{
assert (! m_id.empty () && "Id not yet specified");
return m_id;
}
                 
private:
std::string m_id; // @@+ Compliant [email protected]@
};

Exception

Class types declared with the class key struct in an extern “C” block are intended to be compatible with C, and therefore such definitions are not covered by this rule.

For example:

extern "C"
{
struct S // Compliant
{
int i;
int j;
};
}

References

  • HIC++ v3.3 – 3.4.1

View references >

11.2 Friends


11.2.1 Do not use friend declarations

Friend declarations reduce encapsulation, resulting in code that is harder to maintain.

class C
{
public:
C & operator += (C const & other);
                 
friend C const operator + (C const &, C const & lhs); // @@- Non-Compliant [email protected]@
};
               
class D
{
public:
D & operator += (D const & other);
};
               
D const operator + (D const & rhs, D const & lhs) // @@+ Compliant [email protected]@
{
D result (rhs);
result += (lhs);
return result;
}

The following example demonstrates an additional complexity when adding friendship for functions that include universal reference parameters. In such cases an explicit declaration is required for all combinations of the lvalue reference and rvalue reference versions.

template <typename T, typename S>
void foo (T && t, S && s)
{
t.foo ();
}
               
class A
{
private:
void foo ();
               
friend void foo(A &, A &);
friend void foo(A &, A&&);
friend void foo(A&&, A &);
friend void foo(A&&, A&&);
};
               
int main ()
{
A a;
foo(a, a);
foo(a, A());
foo(A(), a);
foo(A(), A());
}

Exception

In some cases friend declarations are part of the class interface, for example:

  • serialization via stream input and output operators (operator << and operator >>)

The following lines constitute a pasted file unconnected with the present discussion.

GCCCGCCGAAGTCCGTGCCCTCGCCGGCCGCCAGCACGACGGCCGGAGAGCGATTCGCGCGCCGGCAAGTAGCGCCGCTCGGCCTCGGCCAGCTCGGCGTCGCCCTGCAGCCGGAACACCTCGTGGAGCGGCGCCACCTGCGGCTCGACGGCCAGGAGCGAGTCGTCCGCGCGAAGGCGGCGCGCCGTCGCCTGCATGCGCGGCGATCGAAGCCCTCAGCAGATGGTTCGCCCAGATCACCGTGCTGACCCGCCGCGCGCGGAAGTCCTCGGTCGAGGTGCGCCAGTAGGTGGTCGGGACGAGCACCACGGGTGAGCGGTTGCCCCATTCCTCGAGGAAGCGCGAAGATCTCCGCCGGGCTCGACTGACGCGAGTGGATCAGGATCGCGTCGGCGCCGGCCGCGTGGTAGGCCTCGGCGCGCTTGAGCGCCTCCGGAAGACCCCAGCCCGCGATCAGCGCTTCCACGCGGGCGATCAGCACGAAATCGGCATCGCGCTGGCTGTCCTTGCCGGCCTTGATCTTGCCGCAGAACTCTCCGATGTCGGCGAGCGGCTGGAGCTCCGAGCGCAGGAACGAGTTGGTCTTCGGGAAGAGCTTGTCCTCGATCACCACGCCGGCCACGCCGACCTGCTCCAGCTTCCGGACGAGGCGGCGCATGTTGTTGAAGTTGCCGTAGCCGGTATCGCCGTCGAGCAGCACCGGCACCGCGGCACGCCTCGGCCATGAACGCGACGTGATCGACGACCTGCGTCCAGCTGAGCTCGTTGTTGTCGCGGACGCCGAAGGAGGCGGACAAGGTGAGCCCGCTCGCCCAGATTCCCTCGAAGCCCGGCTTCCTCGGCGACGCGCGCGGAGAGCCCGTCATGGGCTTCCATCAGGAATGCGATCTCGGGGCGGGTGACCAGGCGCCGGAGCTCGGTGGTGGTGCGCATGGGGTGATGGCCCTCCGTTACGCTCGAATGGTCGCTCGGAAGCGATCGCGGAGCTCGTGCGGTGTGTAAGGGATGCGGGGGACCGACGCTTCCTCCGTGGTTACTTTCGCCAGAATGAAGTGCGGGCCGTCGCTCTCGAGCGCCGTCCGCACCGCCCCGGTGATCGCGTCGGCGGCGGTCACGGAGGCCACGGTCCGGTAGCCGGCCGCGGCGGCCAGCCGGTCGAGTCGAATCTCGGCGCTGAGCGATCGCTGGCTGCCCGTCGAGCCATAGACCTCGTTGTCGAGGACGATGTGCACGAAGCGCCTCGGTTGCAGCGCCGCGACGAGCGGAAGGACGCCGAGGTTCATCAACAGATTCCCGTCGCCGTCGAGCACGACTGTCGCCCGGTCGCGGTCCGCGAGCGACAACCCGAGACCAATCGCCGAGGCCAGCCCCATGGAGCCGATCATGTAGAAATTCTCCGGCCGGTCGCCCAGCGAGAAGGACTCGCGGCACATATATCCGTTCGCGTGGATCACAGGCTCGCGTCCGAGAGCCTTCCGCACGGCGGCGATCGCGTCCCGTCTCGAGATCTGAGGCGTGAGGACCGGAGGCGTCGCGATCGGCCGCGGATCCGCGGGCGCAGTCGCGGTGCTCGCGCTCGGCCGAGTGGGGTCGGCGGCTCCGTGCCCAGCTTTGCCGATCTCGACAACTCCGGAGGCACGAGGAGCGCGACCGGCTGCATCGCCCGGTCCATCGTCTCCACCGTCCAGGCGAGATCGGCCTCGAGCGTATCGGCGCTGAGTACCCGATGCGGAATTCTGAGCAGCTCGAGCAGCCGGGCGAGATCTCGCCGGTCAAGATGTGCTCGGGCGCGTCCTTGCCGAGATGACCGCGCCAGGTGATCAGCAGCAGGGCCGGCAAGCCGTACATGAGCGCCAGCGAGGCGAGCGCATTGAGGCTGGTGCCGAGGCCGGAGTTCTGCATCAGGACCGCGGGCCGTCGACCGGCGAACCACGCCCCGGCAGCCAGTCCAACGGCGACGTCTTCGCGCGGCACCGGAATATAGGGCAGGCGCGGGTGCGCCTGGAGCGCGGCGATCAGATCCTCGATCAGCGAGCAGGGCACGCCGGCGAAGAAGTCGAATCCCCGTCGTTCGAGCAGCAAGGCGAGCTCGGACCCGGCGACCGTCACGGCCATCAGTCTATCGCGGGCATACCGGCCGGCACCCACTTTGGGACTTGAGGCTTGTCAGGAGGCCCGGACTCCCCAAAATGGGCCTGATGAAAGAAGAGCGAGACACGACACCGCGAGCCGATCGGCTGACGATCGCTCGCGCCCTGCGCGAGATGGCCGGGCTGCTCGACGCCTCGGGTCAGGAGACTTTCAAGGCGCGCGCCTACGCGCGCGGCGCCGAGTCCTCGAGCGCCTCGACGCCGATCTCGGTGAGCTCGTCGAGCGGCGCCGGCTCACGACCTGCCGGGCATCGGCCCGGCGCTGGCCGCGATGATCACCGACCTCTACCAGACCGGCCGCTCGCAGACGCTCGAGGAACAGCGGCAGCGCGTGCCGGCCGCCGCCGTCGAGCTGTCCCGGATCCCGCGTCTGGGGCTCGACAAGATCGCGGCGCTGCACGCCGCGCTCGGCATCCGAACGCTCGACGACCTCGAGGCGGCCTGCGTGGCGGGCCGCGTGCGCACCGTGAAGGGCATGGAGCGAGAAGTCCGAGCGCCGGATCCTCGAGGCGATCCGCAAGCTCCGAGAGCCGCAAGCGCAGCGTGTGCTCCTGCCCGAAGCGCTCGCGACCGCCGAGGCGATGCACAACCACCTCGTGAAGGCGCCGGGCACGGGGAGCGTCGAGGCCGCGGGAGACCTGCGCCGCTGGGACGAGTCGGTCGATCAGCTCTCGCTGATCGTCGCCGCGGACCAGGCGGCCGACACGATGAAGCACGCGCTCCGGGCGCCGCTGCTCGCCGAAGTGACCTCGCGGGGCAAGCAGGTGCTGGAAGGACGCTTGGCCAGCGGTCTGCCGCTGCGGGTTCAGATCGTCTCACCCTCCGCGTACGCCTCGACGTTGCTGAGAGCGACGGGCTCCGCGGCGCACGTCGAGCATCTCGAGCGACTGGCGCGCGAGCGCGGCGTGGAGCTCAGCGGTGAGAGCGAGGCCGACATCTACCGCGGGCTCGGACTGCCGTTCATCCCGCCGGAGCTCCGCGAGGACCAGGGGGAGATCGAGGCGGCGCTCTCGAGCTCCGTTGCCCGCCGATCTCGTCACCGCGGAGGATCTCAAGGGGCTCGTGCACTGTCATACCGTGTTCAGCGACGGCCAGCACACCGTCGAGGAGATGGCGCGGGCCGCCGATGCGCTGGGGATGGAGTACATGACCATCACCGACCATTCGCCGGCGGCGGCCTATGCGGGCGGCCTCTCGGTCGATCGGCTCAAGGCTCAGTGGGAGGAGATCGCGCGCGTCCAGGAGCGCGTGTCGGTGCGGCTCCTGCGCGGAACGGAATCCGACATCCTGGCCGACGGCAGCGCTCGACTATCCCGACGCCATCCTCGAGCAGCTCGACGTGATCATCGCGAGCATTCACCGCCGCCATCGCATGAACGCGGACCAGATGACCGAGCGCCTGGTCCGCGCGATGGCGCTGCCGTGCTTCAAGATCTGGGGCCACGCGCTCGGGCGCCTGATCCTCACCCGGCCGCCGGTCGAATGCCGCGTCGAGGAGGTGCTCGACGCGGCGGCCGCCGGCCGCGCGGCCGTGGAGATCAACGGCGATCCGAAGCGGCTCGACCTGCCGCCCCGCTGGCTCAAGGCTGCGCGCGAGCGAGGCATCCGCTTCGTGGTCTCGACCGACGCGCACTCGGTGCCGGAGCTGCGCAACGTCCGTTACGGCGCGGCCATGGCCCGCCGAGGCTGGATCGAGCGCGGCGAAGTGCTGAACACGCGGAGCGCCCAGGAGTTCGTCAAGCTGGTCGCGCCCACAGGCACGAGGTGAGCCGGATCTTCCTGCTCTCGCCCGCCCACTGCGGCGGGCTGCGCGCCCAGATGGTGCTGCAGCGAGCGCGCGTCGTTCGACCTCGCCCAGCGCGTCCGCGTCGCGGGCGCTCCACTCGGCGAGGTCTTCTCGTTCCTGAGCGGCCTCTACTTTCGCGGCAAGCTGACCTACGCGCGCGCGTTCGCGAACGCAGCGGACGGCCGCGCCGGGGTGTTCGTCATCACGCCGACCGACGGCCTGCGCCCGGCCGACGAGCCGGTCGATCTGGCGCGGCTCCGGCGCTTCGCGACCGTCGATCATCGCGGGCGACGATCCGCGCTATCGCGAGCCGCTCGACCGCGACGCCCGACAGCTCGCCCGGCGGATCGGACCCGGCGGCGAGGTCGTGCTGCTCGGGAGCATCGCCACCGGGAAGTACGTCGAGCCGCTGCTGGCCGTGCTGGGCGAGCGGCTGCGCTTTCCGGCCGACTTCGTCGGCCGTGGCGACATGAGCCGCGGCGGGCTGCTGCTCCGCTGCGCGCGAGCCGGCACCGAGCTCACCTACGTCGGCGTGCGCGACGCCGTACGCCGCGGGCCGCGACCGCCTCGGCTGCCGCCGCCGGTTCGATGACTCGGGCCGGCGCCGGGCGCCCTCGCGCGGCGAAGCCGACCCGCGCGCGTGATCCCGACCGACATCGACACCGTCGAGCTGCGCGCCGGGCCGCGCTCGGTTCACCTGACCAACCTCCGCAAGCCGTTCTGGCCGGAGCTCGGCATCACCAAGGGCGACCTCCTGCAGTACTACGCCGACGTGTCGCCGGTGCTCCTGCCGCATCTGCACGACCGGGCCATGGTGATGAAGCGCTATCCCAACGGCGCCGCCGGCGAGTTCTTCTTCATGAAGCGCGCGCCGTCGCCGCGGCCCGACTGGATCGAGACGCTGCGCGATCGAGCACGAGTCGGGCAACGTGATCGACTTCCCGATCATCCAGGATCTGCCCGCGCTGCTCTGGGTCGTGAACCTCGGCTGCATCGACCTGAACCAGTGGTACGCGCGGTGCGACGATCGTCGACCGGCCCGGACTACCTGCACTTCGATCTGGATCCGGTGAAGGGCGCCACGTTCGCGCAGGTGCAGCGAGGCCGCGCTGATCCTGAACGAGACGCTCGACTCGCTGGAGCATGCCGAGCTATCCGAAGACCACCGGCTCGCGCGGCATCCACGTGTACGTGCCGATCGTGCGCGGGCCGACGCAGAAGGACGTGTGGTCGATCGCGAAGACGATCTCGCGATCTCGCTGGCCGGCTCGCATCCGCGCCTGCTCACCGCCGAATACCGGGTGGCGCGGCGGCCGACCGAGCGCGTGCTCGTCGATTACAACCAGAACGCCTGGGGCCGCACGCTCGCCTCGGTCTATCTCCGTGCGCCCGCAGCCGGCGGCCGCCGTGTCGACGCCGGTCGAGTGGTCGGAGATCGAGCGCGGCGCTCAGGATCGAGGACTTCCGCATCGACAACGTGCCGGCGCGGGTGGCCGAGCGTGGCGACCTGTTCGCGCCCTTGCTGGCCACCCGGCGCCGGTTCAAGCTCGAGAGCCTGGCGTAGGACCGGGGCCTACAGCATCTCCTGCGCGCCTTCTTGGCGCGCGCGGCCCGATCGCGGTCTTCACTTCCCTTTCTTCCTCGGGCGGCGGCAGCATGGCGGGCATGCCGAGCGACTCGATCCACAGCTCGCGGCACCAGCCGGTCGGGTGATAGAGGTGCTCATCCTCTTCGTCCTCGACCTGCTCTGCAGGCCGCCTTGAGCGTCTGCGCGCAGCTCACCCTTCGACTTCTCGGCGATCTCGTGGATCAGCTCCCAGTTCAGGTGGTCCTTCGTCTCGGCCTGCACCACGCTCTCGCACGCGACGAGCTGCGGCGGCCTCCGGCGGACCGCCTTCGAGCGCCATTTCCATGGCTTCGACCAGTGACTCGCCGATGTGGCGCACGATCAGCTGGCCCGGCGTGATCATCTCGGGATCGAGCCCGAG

• factory functions requiring access to private constructors
  • an iterator class

For example:

# include <cstdint>
class C
{
public :
C (C const &) = default ;
C (C &&) = default ;
private :
C ( int32_t );
friend C createClassC ( int32_t );
};
C createClassC ( int32_t i)
{
// pre condition check on ’i’
return C(i);
}

References

  • HIC++ v3.3 – 3.4.4

View references >

Special Member Functions

12.1 Conversions


12.1.1 Do not declare implicit user defined conversions

A user-defined conversion can occur through the use of a conversion operator or a conversion constructor (a constructor that accepts a single argument). A compiler can invoke a single user defined conversion in a standard conversion sequence, but only if the operator or constructor is declared without the explicit keyword. It is better to declare all conversion constructors and operators explicit.

#include <cstdint>
   
class C
{
public:
C (const C&);                      // @@+ Compliant: copy constructor [email protected]@
C ();                              // @@+ Compliant: default constructor [email protected]@
C (int32_t, int32_t);              // @@+ Compliant: more than one non-default argument [email protected]@
                                               
explicit C (int32_t);              // @@+ Compliant [email protected]@
C (double);                        // @@- Non-Compliant [email protected]@
C (float f, int32_t i = 0);        // @@- Non-Compliant [email protected]@
C (int32_t i = 0, float f = 0.0);  // @@- Non-Compliant: default constructor, [email protected]@
                                   // @@-   but also a conversion constructor [email protected]@
operator int32_t () const;         // @@- Non-Compliant [email protected]@
explicit operator double () const; // @@+ Compliant [email protected]@
};

References

  • HIC++ v3.3 – 3.2.3
  • HIC++ v3.3 – 3.1.10
  • HIC++ v3.3 – 3.1.11

View references >

12.2 Destructors


12.2.1 Declare virtual, private or protected the destructor of a type used as a base class